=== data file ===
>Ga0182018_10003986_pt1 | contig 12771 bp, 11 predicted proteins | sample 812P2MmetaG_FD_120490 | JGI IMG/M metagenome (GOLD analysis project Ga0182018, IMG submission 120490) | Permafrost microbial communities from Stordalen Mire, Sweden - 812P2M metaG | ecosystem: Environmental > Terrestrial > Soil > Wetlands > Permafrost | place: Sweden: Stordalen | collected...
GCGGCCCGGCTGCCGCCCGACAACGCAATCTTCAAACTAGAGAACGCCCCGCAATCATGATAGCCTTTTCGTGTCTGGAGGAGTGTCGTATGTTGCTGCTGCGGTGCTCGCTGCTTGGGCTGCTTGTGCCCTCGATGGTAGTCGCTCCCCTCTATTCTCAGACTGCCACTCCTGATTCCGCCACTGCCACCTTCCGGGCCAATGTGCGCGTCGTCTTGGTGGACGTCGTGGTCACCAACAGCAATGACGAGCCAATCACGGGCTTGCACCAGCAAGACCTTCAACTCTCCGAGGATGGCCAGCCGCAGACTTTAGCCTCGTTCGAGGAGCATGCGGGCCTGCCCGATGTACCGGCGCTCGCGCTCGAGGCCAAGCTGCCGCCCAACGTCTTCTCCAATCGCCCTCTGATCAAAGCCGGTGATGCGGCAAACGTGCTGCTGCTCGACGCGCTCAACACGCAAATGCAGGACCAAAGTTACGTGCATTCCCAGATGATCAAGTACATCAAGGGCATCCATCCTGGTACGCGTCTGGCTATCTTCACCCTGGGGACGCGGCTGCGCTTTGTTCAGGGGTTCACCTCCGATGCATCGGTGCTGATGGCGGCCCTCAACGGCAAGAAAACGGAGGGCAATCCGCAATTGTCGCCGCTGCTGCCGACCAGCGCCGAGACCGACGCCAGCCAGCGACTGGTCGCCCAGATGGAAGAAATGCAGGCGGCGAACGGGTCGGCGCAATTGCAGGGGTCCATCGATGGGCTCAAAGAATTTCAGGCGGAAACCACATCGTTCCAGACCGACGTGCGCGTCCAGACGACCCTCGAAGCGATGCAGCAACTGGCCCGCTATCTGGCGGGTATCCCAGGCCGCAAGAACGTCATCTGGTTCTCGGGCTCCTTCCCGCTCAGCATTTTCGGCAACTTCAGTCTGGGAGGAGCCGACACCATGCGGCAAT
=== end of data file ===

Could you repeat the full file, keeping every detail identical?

>Ga0182018_10003986_pt1 | contig 12771 bp, 11 predicted proteins | sample 812P2MmetaG_FD_120490 | JGI IMG/M metagenome (GOLD analysis project Ga0182018, IMG submission 120490) | Permafrost microbial communities from Stordalen Mire, Sweden - 812P2M metaG | ecosystem: Environmental > Terrestrial > Soil > Wetlands > Permafrost | place: Sweden: Stordalen | collected...
GCGGCCCGGCTGCCGCCCGACAACGCAATCTTCAAACTAGAGAACGCCCCGCAATCATGATAGCCTTTTCGTGTCTGGAGGAGTGTCGTATGTTGCTGCTGCGGTGCTCGCTGCTTGGGCTGCTTGTGCCCTCGATGGTAGTCGCTCCCCTCTATTCTCAGACTGCCACTCCTGATTCCGCCACTGCCACCTTCCGGGCCAATGTGCGCGTCGTCTTGGTGGACGTCGTGGTCACCAACAGCAATGACGAGCCAATCACGGGCTTGCACCAGCAAGACCTTCAACTCTCCGAGGATGGCCAGCCGCAGACTTTAGCCTCGTTCGAGGAGCATGCGGGCCTGCCCGATGTACCGGCGCTCGCGCTCGAGGCCAAGCTGCCGCCCAACGTCTTCTCCAATCGCCCTCTGATCAAAGCCGGTGATGCGGCAAACGTGCTGCTGCTCGACGCGCTCAACACGCAAATGCAGGACCAAAGTTACGTGCATTCCCAGATGATCAAGTACATCAAGGGCATCCATCCTGGTACGCGTCTGGCTATCTTCACCCTGGGGACGCGGCTGCGCTTTGTTCAGGGGTTCACCTCCGATGCATCGGTGCTGATGGCGGCCCTCAACGGCAAGAAAACGGAGGGCAATCCGCAATTGTCGCCGCTGCTGCCGACCAGCGCCGAGACCGACGCCAGCCAGCGACTGGTCGCCCAGATGGAAGAAATGCAGGCGGCGAACGGGTCGGCGCAATTGCAGGGGTCCATCGATGGGCTCAAAGAATTTCAGGCGGAAACCACATCGTTCCAGACCGACGTGCGCGTCCAGACGACCCTCGAAGCGATGCAGCAACTGGCCCGCTATCTGGCGGGTATCCCAGGCCGCAAGAACGTCATCTGGTTCTCGGGCTCCTTCCCGCTCAGCATTTTCGGCAACTTCAGTCTGGGAGGAGCCGACACCATGCGGCAAT